Is the Volvo manly? Maybe, but certainly not in the shouty, compensatory way of a Ford Mustang. If one wishes to stereotype the terse and dry-witted Scandinavians who invented the Volvo, then one can look no further than to Jan Wilsgaard, the company's longstanding designer who once remarked of the 240: "It might be because the car is a little square and sluggish, just like the Swedes themselves."
Children of another generation may remember the wood-paneled dinosaurs of the Sixties and Seventies, the Vista Cruisers and three-row Pontiac Safaris that transported a bunch of unbelted kids through the age of oil crises. Volvo showed us what the Europeans had known all along. It shrunk the wagon down to practical size and somehow managed to make its basics even boxier.
So children of the millennial generation will recall fond memories of seeing the backs of their 740s and 850s loaded up with our participation trophies we've earned. They'll probably remember the goofy little jump seats, all the way in the back, and making faces at the cars behind them. They'll remember the bizarrely shaped headrests that kind of resemble waffle fries. Maybe some of them learned to drive on one. Imagine a whole line of battleship-grey 740s, gently trudging through the snow of some Massachusetts town, then lining up in front of the front doors of your elementary school…
It's this purposefulness that carried the wagon to the end of the 20th century. And at the dawn of the 21st century, it all nearly fell apart.
The Volvo V90
The wagons got less boxy, less roomy, but more shouty. They became injected with that odious German affectation of sportiness, as if that would fool anyone other than testosterone-injecting Angry Dads who haven't yet traded in their Ford Explorers. (Again, stereotypes are fun!) The age of the SUV and then the crossover dawned, and Volvo wisely stepped out of the way. They gave us the XC90, which was rather good and praised by the media and immediately wiped away any remaining V70 sales. What remaining wagons the company did sell came with ten pounds of plastic in an attempt to look tough, but really just made it easy to remove the COEXIST stickers.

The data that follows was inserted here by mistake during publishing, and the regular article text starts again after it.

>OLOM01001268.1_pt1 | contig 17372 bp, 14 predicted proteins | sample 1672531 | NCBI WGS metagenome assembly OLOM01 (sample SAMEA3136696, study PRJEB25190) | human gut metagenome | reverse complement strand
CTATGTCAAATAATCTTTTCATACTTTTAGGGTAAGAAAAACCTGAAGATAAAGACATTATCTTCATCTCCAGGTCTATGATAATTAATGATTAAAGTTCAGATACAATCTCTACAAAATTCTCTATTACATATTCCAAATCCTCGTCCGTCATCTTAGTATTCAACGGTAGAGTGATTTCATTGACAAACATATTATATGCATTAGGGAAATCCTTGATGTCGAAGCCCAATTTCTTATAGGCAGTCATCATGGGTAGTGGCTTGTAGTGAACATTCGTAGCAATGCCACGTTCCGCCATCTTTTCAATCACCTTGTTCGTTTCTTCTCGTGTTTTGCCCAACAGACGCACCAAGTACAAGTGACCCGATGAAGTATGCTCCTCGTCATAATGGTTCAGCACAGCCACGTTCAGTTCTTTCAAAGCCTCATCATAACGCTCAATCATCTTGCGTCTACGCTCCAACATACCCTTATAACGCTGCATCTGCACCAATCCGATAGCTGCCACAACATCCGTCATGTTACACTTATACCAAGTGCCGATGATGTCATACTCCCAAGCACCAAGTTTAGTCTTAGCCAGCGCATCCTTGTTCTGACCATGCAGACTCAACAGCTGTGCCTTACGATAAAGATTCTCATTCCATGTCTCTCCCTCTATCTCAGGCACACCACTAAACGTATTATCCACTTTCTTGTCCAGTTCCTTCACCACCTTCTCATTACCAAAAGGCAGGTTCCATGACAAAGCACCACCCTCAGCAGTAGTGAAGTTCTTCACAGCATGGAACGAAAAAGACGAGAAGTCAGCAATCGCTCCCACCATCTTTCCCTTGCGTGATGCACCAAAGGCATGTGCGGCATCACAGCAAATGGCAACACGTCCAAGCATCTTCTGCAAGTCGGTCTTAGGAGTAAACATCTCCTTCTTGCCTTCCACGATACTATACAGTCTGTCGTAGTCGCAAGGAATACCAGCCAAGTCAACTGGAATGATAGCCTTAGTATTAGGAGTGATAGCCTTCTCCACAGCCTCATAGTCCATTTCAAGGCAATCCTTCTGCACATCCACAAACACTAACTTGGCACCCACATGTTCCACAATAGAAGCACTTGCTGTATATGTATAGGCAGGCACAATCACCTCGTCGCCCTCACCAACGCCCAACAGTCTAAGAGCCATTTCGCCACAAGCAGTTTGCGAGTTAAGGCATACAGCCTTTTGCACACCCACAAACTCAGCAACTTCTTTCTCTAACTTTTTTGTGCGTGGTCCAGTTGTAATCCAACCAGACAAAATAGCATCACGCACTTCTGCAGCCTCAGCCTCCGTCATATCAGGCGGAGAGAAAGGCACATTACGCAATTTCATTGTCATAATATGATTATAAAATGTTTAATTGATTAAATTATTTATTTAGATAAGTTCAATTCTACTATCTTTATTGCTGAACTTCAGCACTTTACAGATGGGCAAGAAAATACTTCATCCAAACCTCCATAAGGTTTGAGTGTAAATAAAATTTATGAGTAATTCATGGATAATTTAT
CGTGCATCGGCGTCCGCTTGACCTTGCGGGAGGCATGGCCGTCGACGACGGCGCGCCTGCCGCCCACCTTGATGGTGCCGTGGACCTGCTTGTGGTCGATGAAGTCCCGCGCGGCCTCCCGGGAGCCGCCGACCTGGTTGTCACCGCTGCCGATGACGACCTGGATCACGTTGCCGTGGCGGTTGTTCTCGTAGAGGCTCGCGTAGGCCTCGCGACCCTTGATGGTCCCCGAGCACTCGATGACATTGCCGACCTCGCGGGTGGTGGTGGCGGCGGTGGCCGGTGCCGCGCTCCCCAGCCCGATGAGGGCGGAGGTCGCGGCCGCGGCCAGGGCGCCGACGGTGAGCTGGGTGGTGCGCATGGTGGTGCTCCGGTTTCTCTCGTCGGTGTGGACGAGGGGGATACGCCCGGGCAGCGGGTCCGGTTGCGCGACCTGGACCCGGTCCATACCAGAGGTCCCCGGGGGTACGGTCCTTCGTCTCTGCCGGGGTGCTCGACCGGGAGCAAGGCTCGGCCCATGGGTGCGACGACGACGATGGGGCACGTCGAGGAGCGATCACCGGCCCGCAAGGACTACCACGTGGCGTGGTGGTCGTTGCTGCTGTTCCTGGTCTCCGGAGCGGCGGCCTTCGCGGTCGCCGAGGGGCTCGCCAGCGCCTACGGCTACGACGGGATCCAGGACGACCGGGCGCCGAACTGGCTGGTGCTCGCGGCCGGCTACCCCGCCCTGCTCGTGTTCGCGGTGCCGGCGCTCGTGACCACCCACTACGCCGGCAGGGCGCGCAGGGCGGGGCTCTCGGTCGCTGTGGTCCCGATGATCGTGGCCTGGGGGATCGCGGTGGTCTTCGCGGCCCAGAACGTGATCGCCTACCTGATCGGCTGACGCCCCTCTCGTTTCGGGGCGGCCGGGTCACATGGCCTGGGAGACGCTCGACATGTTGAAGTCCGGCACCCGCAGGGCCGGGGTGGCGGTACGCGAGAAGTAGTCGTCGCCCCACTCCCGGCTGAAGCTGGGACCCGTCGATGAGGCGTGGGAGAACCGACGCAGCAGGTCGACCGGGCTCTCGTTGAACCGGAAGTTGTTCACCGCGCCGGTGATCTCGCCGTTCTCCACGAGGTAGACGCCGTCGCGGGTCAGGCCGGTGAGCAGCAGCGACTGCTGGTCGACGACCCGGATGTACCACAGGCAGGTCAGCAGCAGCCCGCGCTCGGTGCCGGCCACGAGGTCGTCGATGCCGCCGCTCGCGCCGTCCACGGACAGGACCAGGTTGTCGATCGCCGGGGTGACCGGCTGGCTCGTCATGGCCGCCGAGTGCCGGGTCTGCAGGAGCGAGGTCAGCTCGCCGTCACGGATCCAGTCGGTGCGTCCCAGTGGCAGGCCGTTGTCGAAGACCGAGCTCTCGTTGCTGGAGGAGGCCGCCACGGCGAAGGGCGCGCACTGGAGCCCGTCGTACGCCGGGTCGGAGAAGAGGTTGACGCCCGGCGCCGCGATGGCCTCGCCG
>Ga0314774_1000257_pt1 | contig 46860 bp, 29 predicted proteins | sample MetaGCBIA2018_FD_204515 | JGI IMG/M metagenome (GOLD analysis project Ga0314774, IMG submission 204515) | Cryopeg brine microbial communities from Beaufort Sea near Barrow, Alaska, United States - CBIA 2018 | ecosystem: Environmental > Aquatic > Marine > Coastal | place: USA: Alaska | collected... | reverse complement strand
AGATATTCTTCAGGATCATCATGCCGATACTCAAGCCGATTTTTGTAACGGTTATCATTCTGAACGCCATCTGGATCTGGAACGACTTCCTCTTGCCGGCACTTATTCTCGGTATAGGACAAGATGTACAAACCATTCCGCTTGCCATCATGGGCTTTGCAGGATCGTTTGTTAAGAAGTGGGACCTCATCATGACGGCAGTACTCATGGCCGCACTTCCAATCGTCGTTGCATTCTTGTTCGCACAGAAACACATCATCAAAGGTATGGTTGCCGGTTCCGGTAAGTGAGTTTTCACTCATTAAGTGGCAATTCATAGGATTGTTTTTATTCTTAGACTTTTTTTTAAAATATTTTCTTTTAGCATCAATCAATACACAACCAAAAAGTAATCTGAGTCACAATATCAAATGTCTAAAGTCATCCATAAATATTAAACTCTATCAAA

The Volvo VC90
There's a new Volvo wagon now. It's quite the stunner. Modern cars may all look the same, all jagged lines and misplaced chrome spears, but it's heartening to know that with a newly invigorated Volvo, the new V90 still looks like a Volvo wagon.
But there's one caveat: it can only be special-ordered—virtually guaranteeing its obscurity on these shores. Who's going to go through that effort when you could have a (rather good, actually) XC90?
And that's a shame. The more we age, the more we make supposed progress over the years, we begin to turn inward. We come naturally to the revelation that adult life sucks. In our childhoods, we didn't have to worry about a damn thing. We've already embraced the 80s; now, we're in the middle of rediscovering the 90s. After all, nostalgia works in cycles of 20 years, and the circle's come around for N'Sync, flip phones, Gilmore Girls revivals on Netflix—and so too the venerable Volvo wagon will soldier on.
This story originally appeared on Townandcountrymag.com.
* Minor edits have been made by the Townandcountry.ph editors.